Hohokam history at Pueblo Grande Museum and Archaelogical Park
Pueblo Grande Museum and Archaeological Park in Phoenix, Arizona is situated on a 1,500 year-old site left by the Hohokam culture. Its website invites you to explore the ancient heart of Phoenix.
Pueblo Grande began as a small settlement around AD 450 and grew to over 1500 people. It was one of the largest Hohokam settlements in the area. Today, the Museum provides information about the Hohokam people and their culture. Outside the Museum building, a trail guides visitors through the ruins of an ancient Hohokam settlement.
The Hohokam cultivated many plant species, including maize, cotton, squash, amaranth, little barley, and beans. Unlike today, The Salt River ran year round during Hohokam days. But the arid desert environment did not produce enough rainfall to grow crops. The Hohokam built over one thousand miles of canals and engineered the largest and most sophisticated irrigation system in the Americas, no small feat when you consider the primitive tools they had at their disposal.
Pueblo Grande was built at the headwaters of a major canal system. It is believed that mound villages like Pueblo Grande acted as an administrative system for the oversight of canal maintenance, water distribution, and ceremonial activities.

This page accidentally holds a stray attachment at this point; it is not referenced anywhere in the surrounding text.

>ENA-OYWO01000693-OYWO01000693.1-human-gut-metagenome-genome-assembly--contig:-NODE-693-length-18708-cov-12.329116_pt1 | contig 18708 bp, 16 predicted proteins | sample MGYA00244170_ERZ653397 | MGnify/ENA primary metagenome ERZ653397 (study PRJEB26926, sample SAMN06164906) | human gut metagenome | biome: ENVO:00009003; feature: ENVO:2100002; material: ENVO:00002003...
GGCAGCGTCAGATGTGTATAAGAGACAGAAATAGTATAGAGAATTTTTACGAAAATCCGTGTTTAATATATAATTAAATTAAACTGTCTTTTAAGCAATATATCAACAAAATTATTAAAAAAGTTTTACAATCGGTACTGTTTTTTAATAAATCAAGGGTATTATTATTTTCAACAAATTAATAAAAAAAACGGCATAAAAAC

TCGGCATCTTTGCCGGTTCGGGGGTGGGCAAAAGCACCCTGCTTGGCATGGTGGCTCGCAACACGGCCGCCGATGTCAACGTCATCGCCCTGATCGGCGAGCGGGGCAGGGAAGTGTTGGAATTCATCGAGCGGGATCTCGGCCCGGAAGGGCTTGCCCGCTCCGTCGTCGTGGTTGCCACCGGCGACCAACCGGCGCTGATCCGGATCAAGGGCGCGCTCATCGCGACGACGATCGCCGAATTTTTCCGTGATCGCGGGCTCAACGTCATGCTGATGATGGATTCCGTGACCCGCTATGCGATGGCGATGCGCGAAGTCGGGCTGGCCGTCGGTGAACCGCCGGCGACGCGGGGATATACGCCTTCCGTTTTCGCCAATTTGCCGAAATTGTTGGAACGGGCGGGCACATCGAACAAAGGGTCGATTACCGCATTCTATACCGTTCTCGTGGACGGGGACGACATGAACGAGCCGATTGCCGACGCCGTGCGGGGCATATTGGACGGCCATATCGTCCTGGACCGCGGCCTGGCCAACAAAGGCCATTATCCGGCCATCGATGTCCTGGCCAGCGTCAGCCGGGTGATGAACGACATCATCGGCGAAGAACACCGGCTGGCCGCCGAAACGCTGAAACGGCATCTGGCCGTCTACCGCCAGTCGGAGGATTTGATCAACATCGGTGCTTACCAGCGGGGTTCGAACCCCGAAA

Mound villages, of which there were over 50 in the Salt River Valley, are called that because of the platform mounds at their centre. The mounds were urban centres with large open plazas where ceremonies might have been performed. Pueblo Grande also included residential “suburbs”, astronomical observation facilities, waste disposal facilities, and ball courts.
At summer solstice sunrise and winter solstice sunset, the sun’s rays passed through the corner door and onto another door in the middle of the south wall. Some researchers think the room may have been used as a calendar.
Hohokam houses were built in clusters facing a common courtyard. The first houses were pithouses with floors dug into the ground, a wooden frame, and an earthen outer shell. After AD 1150 the adobe compound became more prevalent. Caliche was mixed with earth and water to make adobe walls. Roofs were made of wood and a caliche plaster covered the floor. Replicas of both style of houses are on display at Pueblo Grande. Because of modern building standards, walls and doorways are taller than in the ancient homes.
A sign on the trail explains how you move back in time as you wind your way around the ruins. Pueble Grande is not far from downtown Phoenix. The buildings around it, the freeway, and the sounds of planes landing at and taking off from nearby Sky Harbor Airport make an interesting juxtaposition with the ancient feeling of the mound.
Hohokam villages were abandoned by AD 1450. Subsequently O’odham peoples inhabited the Sonoran desert region. The word Hohokam comes from the Akimel O’odham (Pima) term for “those who have gone”.
What happened to the Hohokam? It remains a bit of a mystery. Some archaeologists believe environmental catastrophes seriously affected agricultural production. Akimel O’odham oral histories indicate conflicts between groups may have contributed to the area’s abandonment. Perhaps an influx to the area made population levels too hard to sustain.
Pueblo Grande Museum and Archaeological Park is at 4619 E. Washington Street in Phoenix. It is open daily. Check the website for hours.